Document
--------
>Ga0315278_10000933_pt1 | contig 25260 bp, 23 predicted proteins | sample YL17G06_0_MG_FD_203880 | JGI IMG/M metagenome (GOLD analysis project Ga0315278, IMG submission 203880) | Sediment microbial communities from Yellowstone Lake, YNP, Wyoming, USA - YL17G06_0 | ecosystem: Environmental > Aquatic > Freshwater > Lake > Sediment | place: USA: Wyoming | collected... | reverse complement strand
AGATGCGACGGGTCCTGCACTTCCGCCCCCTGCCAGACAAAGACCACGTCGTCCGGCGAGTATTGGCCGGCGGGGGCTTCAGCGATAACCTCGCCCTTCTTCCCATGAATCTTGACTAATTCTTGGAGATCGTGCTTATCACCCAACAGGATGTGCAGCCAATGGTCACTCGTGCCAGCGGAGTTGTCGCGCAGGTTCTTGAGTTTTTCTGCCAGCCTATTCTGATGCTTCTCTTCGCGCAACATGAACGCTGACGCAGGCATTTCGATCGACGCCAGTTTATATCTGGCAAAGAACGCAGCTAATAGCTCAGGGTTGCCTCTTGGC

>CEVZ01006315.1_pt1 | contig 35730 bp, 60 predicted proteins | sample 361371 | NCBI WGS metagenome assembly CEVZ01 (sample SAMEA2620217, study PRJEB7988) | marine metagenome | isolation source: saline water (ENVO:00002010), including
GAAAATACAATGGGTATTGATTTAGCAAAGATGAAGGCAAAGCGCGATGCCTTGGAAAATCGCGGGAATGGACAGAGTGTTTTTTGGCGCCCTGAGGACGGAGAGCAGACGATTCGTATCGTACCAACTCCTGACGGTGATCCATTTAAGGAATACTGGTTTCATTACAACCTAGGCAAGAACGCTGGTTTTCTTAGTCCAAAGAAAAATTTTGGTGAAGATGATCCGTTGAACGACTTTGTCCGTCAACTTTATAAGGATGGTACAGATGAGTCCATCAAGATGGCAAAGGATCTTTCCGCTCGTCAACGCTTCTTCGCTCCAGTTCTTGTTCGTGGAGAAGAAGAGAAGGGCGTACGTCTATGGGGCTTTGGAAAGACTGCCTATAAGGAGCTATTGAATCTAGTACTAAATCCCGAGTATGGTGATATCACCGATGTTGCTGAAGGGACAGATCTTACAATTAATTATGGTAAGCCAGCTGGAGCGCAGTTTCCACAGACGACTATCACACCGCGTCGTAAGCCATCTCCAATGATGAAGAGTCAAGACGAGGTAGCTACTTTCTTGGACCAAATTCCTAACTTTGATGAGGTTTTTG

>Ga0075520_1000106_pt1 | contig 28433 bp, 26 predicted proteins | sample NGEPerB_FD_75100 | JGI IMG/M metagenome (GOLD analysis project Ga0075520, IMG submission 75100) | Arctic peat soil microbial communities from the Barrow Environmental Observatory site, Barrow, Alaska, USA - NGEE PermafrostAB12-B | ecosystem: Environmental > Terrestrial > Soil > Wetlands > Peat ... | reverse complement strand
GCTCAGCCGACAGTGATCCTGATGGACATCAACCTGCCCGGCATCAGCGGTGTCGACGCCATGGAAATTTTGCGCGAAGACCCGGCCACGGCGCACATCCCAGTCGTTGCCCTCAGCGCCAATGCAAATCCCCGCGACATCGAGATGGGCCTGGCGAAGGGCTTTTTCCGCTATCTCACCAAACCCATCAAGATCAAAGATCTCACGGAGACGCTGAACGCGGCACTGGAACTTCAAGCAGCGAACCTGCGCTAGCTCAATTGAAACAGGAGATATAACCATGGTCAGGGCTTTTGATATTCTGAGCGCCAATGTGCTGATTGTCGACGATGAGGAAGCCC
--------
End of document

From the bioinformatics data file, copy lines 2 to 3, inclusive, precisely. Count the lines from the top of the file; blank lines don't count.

AGATGCGACGGGTCCTGCACTTCCGCCCCCTGCCAGACAAAGACCACGTCGTCCGGCGAGTATTGGCCGGCGGGGGCTTCAGCGATAACCTCGCCCTTCTTCCCATGAATCTTGACTAATTCTTGGAGATCGTGCTTATCACCCAACAGGATGTGCAGCCAATGGTCACTCGTGCCAGCGGAGTTGTCGCGCAGGTTCTTGAGTTTTTCTGCCAGCCTATTCTGATGCTTCTCTTCGCGCAACATGAACGCTGACGCAGGCATTTCGATCGACGCCAGTTTATATCTGGCAAAGAACGCAGCTAATAGCTCAGGGTTGCCTCTTGGC

>CEVZ01006315.1_pt1 | contig 35730 bp, 60 predicted proteins | sample 361371 | NCBI WGS metagenome assembly CEVZ01 (sample SAMEA2620217, study PRJEB7988) | marine metagenome | isolation source: saline water (ENVO:00002010), including